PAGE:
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YouTube is launching a new type of audio-based ad unit to reach people who use the platform as their music and podcast player.

Audio ads may sound like an odd fit for a website that specializes in video, but YouTube says users are consuming more audio centric-content.

“Whether it’s to squeeze in a living room workout before dinner, catch up on a podcast or listen to a virtual concert on a Friday night, people are increasingly turning to YouTube as they spend more time at home.

To help you tailor your media and creative approach to the different ways consumers are engaging with YouTube, we’re introducing audio ads…”

As the company’s first ad format without a video component, this is uncharted territory for YouTube.

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Brands may be familiar with audio ads if the run any podcast campaigns, though for many YouTube advertisers this may be a first as well.

YouTube emphasizes how audio ads are a perfect fit for music channels, though I believe there is significant potential to engage other types of audiences as well.

First let’s look at what YouTube says in its announcement, and then I’ll suggest another promising use case at the end.

What Are YouTube Audio Ads?

Audio ads are characterized by a voiceover delivering the message while a still image or simple animation is displayed on the screen.

After months of alpha testing, YouTube found that more than 75 percent of measured audio ad campaigns drove a significant lift in brand awareness.

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Audio ads are now in the beta stage and available in auction on Google Ads and Display & Video 360 on a CPM basis.

Audio campaigns offer advertisers the same audience targeting options, bidding strategies. and Brand Lift measurement capabilities as YouTube video campaigns.

Who Can Advertisers Reach With Audio Ads?

YouTube is primarily selling advertisers on audio ads by emphasizing the potential to reach music listeners.

Music video streaming is at an all time high, YouTube says. More than 50 percent of logged-in viewers who consume music content in a day consume more than 10 minutes of music content.

Searches for artists, bands, and songs dominate the list of top YouTube searches this year – 57 out of the top 100 searches are music-related.

In addition to studio recordings, YouTube is fast becoming a destination for live music performances.

As the pandemic continues to cancel in-person events around the world, music fans are turning to platforms like YouTube and Twitch for their concert fix.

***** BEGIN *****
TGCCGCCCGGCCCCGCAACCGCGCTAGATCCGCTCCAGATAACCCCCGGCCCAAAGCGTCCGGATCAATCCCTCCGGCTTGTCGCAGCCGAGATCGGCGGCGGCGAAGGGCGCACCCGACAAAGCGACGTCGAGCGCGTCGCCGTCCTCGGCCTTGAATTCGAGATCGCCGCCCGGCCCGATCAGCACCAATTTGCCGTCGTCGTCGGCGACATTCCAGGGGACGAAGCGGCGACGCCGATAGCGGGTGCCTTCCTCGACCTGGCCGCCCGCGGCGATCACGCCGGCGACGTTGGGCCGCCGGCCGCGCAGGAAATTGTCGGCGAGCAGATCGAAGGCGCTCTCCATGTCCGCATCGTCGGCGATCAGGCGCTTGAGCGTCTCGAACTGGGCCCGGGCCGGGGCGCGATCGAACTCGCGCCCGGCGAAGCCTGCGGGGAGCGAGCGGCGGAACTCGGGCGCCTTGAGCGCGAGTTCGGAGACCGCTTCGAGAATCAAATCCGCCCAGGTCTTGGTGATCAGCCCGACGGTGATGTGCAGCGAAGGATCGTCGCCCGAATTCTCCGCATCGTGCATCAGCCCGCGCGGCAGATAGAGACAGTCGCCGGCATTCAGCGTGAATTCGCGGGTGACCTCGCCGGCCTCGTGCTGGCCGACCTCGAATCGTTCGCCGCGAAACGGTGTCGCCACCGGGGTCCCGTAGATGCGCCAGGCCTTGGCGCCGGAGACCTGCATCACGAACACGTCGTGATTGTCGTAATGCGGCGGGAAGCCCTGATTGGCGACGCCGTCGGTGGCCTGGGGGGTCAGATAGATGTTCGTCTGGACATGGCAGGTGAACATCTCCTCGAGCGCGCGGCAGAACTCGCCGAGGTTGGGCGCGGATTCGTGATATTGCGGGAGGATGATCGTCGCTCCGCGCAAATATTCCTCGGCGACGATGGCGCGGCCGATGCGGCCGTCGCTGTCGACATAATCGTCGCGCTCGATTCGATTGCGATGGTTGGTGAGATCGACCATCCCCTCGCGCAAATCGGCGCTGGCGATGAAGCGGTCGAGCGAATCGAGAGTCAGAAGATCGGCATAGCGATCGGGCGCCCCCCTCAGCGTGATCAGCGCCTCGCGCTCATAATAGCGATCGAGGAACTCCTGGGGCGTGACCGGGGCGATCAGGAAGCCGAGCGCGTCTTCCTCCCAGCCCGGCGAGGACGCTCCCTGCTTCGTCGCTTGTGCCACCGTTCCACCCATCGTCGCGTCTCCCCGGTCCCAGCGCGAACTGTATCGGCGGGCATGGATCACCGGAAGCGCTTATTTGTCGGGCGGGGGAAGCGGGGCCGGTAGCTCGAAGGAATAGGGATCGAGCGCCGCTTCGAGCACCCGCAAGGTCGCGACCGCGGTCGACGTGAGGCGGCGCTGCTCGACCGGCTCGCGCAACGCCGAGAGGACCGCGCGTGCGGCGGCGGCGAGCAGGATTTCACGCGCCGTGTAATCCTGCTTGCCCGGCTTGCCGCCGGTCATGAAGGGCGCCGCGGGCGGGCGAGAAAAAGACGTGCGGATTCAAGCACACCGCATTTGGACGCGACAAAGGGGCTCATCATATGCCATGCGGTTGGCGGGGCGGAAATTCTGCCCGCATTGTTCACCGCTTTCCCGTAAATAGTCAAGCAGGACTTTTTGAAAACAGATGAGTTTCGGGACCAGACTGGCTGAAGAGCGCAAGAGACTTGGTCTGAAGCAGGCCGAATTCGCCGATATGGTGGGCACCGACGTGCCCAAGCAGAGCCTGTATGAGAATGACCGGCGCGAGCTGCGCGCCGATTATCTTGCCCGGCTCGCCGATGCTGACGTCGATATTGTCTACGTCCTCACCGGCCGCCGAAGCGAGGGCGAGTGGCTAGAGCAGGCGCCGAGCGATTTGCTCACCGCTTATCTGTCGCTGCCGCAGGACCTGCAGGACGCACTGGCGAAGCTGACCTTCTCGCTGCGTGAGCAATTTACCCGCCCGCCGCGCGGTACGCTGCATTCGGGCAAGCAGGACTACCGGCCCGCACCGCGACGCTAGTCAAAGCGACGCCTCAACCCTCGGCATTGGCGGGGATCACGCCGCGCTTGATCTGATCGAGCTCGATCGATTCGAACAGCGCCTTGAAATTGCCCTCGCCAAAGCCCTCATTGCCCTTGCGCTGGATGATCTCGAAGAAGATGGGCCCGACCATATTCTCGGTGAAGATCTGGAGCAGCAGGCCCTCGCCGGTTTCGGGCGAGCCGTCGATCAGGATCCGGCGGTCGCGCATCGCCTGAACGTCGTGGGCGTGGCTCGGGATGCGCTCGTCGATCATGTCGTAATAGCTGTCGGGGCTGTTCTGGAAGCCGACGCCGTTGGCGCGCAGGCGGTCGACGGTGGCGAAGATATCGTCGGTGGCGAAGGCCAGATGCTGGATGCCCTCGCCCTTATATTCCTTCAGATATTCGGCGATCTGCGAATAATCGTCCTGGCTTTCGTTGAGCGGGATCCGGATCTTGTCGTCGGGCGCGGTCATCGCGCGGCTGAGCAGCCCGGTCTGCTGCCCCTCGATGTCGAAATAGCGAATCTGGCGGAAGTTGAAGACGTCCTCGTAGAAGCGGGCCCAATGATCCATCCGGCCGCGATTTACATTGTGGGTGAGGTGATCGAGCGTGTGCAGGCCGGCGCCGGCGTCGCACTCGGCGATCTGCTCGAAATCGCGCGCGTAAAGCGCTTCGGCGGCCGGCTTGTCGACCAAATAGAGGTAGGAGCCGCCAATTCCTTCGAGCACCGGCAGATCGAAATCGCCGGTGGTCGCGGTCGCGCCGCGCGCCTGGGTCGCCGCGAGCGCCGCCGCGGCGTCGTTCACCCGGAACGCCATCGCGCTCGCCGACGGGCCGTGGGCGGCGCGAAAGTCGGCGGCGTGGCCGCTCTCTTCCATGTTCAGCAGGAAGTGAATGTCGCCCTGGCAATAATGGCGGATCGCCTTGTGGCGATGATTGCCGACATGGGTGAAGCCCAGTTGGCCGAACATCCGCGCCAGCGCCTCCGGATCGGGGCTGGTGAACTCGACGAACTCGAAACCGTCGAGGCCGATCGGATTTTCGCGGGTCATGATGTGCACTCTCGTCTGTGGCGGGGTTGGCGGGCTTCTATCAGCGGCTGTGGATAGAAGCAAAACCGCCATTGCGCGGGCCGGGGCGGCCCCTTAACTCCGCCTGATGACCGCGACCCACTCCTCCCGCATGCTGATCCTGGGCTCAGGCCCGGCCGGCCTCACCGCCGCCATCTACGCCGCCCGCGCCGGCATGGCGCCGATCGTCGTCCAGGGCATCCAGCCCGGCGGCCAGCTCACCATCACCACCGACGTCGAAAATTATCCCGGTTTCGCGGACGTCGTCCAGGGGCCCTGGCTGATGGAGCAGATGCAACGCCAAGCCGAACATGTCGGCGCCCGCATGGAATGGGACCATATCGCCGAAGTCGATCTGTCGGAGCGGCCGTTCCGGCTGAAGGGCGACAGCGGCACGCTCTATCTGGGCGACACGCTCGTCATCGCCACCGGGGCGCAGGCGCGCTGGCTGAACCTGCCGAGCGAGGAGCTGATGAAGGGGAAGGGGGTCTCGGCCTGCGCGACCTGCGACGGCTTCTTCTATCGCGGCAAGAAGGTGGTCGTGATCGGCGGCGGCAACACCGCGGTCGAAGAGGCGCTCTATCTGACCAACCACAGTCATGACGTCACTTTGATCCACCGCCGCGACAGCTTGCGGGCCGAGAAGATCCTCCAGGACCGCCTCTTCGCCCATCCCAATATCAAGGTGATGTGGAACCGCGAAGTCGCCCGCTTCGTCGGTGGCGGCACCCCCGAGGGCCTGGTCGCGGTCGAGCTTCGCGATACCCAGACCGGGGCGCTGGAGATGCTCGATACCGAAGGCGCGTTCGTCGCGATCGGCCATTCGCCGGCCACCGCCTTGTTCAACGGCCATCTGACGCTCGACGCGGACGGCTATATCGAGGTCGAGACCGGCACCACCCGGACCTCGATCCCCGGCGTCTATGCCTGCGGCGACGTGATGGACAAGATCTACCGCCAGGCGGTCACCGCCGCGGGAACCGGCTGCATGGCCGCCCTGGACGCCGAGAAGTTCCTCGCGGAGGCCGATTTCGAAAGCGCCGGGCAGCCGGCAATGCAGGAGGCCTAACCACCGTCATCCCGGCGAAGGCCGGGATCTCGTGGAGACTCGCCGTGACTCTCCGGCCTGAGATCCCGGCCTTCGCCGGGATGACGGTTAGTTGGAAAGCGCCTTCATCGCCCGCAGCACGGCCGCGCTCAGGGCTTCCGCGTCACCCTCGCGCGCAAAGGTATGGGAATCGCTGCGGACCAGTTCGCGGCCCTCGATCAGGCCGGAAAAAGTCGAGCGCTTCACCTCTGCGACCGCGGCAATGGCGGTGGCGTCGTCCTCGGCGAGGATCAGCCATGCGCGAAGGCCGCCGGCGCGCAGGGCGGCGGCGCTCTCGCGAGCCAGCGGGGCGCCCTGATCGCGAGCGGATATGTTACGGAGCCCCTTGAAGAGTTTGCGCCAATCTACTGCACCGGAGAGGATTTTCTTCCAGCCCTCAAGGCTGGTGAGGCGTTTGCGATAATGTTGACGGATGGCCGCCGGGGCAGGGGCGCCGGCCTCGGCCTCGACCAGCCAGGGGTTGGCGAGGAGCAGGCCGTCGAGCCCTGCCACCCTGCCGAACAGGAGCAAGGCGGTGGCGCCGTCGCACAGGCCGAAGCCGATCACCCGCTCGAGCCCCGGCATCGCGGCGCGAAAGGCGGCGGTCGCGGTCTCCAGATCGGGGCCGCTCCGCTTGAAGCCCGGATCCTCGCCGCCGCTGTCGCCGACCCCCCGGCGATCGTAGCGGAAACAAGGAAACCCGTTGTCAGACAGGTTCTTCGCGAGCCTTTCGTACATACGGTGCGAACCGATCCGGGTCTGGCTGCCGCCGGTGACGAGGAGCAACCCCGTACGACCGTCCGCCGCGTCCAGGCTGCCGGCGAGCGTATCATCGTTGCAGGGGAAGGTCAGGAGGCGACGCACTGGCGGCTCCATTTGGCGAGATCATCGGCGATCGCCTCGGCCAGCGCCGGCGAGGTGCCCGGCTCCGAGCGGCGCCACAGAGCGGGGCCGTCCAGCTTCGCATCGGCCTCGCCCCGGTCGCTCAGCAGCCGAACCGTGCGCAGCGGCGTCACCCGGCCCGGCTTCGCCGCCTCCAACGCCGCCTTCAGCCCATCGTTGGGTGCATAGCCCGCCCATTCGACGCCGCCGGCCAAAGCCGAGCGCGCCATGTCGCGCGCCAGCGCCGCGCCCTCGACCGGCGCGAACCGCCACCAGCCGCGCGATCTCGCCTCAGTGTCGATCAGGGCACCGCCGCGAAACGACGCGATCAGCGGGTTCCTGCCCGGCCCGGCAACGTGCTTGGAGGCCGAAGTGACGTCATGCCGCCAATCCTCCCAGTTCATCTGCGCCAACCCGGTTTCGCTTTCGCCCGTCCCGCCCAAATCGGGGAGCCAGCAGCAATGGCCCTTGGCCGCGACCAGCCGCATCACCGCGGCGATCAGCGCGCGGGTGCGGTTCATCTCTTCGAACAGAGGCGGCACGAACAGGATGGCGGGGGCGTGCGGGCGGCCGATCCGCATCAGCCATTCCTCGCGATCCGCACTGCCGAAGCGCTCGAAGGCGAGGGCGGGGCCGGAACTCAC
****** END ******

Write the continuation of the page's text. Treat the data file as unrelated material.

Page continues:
This past summer event organizers brought star-studded lineups to YouTube with an array of virtual music festivals.

Even as festival season winds down, you can still find musicians streaming live performances on any given night from the comfort of their home.

Many users leave these streams on in the background as they would do with a radio station, which means audio ads wouldn’t feel out of place.

Music is the most obvious fit for audio ads, and it’s proven to work well on platforms like Spotify and SoundCloud, but it’s not the only option for advertisers.

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Another Potential Use Case

There’s no question about the rising popularity of music on YouTube. However, it’s not the only type of audio-based content users are consuming.

According to the same study I referenced earlier, the term “ASMR” is searched for more than any music artist (aside from Kpop group BTS).

ASMR is the second most popular YouTube query in the US (3.2M searches), and third most popular worldwide (13.9M searches).

Inserting ads into ASMR videos is tricky though, as they’re created to help people relax or fall asleep.

There’s nothing quite as intrusive as a loud ad in the middle of an ASMR video, and a majority of ASMR channels opt out of mid-roll ads for this reason.

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However, I believe ASMR channels would be more open to mid-roll ads if they were delivered as soft spoken audio.

There’s a lot of potential there, as ASMR content is noticeably under-monetized compared to other types of YouTube videos.

For advertisers planning to run audio ad campaigns, I believe they would be remiss not to target ads to ASMR fans.

Just some food for thought.

More detail about YouTube audio ads can be found on the official support page.

Source: Google Ads & Commerce Blog

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